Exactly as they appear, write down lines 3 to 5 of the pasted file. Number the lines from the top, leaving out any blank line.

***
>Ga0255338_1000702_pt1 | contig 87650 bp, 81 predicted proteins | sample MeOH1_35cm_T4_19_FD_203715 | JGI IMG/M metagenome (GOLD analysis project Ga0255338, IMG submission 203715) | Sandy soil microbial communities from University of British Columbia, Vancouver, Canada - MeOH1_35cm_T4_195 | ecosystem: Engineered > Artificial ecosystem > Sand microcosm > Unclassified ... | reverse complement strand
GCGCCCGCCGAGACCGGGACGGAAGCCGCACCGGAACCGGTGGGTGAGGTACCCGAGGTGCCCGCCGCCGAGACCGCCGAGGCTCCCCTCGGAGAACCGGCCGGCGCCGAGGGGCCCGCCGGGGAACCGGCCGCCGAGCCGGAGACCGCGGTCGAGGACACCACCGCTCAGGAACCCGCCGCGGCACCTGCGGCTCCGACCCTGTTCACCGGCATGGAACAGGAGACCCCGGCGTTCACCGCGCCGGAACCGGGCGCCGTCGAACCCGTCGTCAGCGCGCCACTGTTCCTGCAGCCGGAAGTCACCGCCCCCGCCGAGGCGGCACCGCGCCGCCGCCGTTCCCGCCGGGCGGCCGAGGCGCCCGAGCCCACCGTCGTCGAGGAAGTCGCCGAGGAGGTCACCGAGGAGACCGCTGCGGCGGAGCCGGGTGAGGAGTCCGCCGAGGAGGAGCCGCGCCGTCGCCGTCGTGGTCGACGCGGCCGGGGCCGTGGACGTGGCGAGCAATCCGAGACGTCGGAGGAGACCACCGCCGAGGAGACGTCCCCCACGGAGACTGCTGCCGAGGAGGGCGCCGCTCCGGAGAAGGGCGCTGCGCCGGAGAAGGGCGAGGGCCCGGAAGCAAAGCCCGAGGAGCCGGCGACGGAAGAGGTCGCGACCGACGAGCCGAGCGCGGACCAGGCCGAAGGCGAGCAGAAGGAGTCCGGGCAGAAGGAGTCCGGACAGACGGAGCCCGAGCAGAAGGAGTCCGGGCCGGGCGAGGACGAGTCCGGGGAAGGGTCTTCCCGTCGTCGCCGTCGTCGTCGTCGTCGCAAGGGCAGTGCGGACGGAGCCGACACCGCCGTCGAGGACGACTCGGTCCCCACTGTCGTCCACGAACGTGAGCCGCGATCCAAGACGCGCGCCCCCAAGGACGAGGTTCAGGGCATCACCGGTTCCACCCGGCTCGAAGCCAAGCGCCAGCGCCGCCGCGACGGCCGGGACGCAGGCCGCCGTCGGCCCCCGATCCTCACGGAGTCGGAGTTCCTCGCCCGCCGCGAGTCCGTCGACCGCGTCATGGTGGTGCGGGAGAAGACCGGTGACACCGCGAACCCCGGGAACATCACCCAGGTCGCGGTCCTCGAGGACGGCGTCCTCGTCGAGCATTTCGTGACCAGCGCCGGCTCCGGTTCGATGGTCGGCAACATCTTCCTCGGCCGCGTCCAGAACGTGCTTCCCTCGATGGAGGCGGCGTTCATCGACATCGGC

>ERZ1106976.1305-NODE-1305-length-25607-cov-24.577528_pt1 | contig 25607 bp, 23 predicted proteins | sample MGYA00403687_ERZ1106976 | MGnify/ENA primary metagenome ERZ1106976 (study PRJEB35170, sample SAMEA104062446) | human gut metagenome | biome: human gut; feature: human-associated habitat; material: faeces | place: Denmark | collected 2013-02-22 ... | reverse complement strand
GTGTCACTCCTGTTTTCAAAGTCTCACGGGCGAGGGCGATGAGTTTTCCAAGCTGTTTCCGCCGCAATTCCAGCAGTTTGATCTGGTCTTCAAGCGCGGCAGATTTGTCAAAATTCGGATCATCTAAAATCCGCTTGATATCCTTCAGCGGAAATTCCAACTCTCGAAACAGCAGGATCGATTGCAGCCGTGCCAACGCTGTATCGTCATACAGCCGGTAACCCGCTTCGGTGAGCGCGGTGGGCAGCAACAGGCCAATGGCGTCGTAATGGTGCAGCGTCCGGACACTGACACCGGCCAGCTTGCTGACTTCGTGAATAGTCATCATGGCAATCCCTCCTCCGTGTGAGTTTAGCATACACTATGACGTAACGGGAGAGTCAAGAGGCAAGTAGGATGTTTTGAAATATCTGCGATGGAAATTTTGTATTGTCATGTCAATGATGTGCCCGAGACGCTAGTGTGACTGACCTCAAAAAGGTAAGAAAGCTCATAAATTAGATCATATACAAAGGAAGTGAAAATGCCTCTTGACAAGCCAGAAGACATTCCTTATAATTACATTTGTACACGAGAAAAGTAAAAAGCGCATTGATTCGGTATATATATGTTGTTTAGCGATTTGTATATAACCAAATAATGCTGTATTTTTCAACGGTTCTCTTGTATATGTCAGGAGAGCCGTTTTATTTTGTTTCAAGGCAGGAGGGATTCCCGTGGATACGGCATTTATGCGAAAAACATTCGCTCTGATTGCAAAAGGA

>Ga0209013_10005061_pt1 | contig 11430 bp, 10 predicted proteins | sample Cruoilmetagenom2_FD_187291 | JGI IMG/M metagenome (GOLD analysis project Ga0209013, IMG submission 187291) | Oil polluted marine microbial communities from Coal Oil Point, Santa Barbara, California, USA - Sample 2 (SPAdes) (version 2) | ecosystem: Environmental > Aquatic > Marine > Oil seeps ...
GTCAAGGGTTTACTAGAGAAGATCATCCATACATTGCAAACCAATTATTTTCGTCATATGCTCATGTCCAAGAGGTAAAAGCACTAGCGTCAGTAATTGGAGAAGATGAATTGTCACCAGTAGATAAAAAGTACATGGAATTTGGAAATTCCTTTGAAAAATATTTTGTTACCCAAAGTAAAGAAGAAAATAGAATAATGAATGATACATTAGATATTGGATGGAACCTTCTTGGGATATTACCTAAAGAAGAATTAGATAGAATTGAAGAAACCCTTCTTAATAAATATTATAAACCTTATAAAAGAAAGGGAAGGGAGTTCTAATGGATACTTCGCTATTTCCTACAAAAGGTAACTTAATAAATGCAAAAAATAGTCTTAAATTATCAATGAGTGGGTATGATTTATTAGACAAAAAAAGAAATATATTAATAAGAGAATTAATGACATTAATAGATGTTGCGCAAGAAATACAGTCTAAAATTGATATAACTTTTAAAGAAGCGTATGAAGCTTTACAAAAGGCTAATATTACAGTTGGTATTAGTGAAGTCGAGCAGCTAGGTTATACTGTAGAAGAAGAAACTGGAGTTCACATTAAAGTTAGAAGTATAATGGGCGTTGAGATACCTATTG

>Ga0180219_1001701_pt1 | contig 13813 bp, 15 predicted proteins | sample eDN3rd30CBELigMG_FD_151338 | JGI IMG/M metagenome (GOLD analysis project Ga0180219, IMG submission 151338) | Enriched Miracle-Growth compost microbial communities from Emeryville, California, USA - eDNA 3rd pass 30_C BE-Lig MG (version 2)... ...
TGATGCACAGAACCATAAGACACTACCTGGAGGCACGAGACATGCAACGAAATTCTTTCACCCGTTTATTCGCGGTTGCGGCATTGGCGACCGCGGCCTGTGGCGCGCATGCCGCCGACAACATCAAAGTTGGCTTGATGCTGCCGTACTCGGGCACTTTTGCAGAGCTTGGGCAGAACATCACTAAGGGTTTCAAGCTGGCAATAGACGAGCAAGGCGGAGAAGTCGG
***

>ERZ1106976.1305-NODE-1305-length-25607-cov-24.577528_pt1 | contig 25607 bp, 23 predicted proteins | sample MGYA00403687_ERZ1106976 | MGnify/ENA primary metagenome ERZ1106976 (study PRJEB35170, sample SAMEA104062446) | human gut metagenome | biome: human gut; feature: human-associated habitat; material: faeces | place: Denmark | collected 2013-02-22 ... | reverse complement strand
GTGTCACTCCTGTTTTCAAAGTCTCACGGGCGAGGGCGATGAGTTTTCCAAGCTGTTTCCGCCGCAATTCCAGCAGTTTGATCTGGTCTTCAAGCGCGGCAGATTTGTCAAAATTCGGATCATCTAAAATCCGCTTGATATCCTTCAGCGGAAATTCCAACTCTCGAAACAGCAGGATCGATTGCAGCCGTGCCAACGCTGTATCGTCATACAGCCGGTAACCCGCTTCGGTGAGCGCGGTGGGCAGCAACAGGCCAATGGCGTCGTAATGGTGCAGCGTCCGGACACTGACACCGGCCAGCTTGCTGACTTCGTGAATAGTCATCATGGCAATCCCTCCTCCGTGTGAGTTTAGCATACACTATGACGTAACGGGAGAGTCAAGAGGCAAGTAGGATGTTTTGAAATATCTGCGATGGAAATTTTGTATTGTCATGTCAATGATGTGCCCGAGACGCTAGTGTGACTGACCTCAAAAAGGTAAGAAAGCTCATAAATTAGATCATATACAAAGGAAGTGAAAATGCCTCTTGACAAGCCAGAAGACATTCCTTATAATTACATTTGTACACGAGAAAAGTAAAAAGCGCATTGATTCGGTATATATATGTTGTTTAGCGATTTGTATATAACCAAATAATGCTGTATTTTTCAACGGTTCTCTTGTATATGTCAGGAGAGCCGTTTTATTTTGTTTCAAGGCAGGAGGGATTCCCGTGGATACGGCATTTATGCGAAAAACATTCGCTCTGATTGCAAAAGGA

>Ga0209013_10005061_pt1 | contig 11430 bp, 10 predicted proteins | sample Cruoilmetagenom2_FD_187291 | JGI IMG/M metagenome (GOLD analysis project Ga0209013, IMG submission 187291) | Oil polluted marine microbial communities from Coal Oil Point, Santa Barbara, California, USA - Sample 2 (SPAdes) (version 2) | ecosystem: Environmental > Aquatic > Marine > Oil seeps ...